In my novel, Kafka In The Castle, I follow a couple of years of Kafka’s life through diary entries. He was very interested in wildlife, though not too happy if it intruded into his own.
30 September 1917
There was a knocking at the window this morning. A polite and concise rap rap rap. It awoke me while the room was barely light.
Who could want me so early? And then again, an insistent rap rap rap. I was confused, wondering where I was. The panic of Prague weighted down the covers, and I was sorry I had opened my eyes. The room, the smells – even the bed – was not familiar, so I was both bothered and assured by the strangeness.
When I realized I was not in Prague – for who could knock on my third floor window – I remembered I was in Zurau, where things were different. Here my window looked onto a yard, and anyone could be at it. Was there something wrong? Was Ottla after my help? I even wondered, as I searched for my slippers, if her young man had somehow arranged leave from the army, and after much travail had managed to reach the wrong room. I could understand that very well.
I walked hesitantly over to the window, and cautiously pulled back the curtain. Such a commotion ensued that I stepped back in some fright. A bird flew immediately past the glass, its wings frantic as it screeched in agitation. It had been perched on my window ledge, pecking away at the frame. Ottla says it may have been after insects or grubs settled in for the winter.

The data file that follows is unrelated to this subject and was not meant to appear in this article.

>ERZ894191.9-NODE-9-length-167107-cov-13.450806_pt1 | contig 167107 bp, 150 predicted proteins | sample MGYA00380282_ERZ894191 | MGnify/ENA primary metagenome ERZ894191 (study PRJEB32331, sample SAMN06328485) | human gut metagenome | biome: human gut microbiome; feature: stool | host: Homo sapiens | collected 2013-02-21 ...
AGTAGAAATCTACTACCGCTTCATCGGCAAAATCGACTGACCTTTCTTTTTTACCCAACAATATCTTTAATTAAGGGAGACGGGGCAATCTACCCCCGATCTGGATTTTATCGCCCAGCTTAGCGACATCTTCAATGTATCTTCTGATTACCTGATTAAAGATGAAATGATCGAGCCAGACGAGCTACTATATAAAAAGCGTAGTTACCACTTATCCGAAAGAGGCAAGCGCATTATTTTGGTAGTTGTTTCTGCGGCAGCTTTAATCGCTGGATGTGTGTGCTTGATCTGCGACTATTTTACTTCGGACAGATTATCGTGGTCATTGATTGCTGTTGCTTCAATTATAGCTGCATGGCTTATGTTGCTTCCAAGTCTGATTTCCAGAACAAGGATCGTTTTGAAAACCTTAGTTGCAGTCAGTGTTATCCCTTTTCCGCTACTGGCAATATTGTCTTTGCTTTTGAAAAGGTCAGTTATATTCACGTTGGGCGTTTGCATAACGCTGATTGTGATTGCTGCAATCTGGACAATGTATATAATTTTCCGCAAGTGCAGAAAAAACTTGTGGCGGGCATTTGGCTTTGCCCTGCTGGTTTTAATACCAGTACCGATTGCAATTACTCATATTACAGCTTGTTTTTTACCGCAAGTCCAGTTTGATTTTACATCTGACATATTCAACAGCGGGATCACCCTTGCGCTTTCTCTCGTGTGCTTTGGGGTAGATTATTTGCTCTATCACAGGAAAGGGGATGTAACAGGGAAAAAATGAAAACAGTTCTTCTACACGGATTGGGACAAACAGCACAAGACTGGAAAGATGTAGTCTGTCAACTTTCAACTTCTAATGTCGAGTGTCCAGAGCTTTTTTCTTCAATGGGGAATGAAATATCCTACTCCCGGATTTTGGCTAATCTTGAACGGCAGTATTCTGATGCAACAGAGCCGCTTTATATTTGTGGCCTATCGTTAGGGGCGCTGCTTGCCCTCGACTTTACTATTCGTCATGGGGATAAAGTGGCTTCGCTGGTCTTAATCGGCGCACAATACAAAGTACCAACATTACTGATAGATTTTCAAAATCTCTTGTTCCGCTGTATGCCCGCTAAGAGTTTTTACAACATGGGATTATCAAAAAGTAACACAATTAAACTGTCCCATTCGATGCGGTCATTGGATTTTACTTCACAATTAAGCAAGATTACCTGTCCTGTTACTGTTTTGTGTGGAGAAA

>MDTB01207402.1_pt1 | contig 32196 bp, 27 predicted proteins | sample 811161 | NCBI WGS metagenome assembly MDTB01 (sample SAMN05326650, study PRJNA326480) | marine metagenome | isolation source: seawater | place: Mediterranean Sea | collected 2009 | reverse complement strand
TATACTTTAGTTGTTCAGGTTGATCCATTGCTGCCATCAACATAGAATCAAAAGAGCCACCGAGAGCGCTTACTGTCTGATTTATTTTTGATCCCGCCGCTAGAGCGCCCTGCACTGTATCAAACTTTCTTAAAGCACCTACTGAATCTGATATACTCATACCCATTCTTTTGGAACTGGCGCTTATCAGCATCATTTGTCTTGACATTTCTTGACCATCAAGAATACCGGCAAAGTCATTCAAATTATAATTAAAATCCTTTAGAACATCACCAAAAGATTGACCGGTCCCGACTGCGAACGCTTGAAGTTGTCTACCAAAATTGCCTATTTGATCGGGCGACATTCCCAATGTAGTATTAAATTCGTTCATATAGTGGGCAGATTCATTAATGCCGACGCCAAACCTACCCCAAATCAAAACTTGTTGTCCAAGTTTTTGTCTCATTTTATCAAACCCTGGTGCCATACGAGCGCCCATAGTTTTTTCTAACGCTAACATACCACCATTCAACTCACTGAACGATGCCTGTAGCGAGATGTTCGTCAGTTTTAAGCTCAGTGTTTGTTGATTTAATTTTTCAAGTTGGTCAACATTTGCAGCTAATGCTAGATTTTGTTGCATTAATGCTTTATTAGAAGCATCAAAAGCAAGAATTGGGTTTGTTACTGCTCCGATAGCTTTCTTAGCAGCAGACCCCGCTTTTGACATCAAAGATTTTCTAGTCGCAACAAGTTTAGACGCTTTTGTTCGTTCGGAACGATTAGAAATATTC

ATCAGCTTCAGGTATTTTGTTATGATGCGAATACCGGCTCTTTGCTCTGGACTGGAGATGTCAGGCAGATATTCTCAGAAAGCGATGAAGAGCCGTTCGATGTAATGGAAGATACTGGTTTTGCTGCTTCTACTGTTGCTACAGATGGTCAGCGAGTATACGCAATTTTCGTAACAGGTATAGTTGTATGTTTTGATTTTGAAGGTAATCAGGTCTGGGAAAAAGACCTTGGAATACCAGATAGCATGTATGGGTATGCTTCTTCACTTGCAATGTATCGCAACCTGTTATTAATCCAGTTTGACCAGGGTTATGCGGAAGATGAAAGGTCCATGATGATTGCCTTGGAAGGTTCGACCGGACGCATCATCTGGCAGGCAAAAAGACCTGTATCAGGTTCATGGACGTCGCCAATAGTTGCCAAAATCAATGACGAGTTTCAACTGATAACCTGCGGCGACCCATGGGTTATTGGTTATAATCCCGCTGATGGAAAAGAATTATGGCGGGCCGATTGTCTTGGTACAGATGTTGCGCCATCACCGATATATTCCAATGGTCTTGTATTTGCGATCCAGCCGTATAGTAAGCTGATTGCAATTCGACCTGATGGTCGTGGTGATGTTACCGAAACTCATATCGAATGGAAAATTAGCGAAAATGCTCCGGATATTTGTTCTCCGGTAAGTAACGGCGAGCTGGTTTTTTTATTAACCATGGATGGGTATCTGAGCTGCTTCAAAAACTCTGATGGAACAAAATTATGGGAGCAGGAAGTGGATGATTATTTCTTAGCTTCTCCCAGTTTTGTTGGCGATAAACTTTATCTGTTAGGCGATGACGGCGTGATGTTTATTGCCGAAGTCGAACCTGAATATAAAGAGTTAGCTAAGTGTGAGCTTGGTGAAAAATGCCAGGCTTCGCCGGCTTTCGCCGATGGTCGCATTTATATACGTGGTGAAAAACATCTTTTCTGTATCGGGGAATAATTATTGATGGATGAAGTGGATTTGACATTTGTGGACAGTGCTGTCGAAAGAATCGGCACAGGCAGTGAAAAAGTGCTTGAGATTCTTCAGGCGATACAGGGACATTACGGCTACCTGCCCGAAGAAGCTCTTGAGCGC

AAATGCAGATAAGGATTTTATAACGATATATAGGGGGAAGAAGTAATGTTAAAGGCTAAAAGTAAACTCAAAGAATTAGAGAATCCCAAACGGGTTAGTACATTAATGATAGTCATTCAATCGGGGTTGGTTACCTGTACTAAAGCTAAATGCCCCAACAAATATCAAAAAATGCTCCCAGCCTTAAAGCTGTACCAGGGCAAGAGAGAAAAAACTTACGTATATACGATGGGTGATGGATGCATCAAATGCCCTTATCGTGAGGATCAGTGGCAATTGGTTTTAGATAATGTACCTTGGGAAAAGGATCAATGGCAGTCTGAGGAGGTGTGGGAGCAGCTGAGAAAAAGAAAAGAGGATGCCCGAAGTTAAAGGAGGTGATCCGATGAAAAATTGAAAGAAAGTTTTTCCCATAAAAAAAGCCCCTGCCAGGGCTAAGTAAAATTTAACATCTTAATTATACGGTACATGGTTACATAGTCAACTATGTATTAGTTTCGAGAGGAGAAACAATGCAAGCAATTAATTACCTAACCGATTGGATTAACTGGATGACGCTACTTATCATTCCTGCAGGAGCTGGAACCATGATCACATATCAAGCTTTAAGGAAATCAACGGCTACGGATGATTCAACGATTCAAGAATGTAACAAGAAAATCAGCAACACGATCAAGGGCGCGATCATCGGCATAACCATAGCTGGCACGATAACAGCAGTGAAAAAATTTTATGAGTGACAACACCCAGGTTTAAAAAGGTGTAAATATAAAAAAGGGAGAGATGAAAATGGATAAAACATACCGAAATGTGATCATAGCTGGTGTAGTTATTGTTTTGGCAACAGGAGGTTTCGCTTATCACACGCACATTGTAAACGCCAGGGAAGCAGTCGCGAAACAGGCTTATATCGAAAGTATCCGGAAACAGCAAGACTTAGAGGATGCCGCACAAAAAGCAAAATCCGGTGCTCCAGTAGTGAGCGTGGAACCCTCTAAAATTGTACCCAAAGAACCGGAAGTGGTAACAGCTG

“Insects in the walls of the house?” I asked. “Yes.” She was quite matter-of-fact. “It is a warm place for them during the cold months.” I was not inclined to argue with the logic, but neither had I thought I would be existing in such close proximity with the tenants of nature.
Houses for warmth and bugs for food. It is a blend of the base and the subtle which I can appreciate. Much – I like to think – as does the annoyed bird.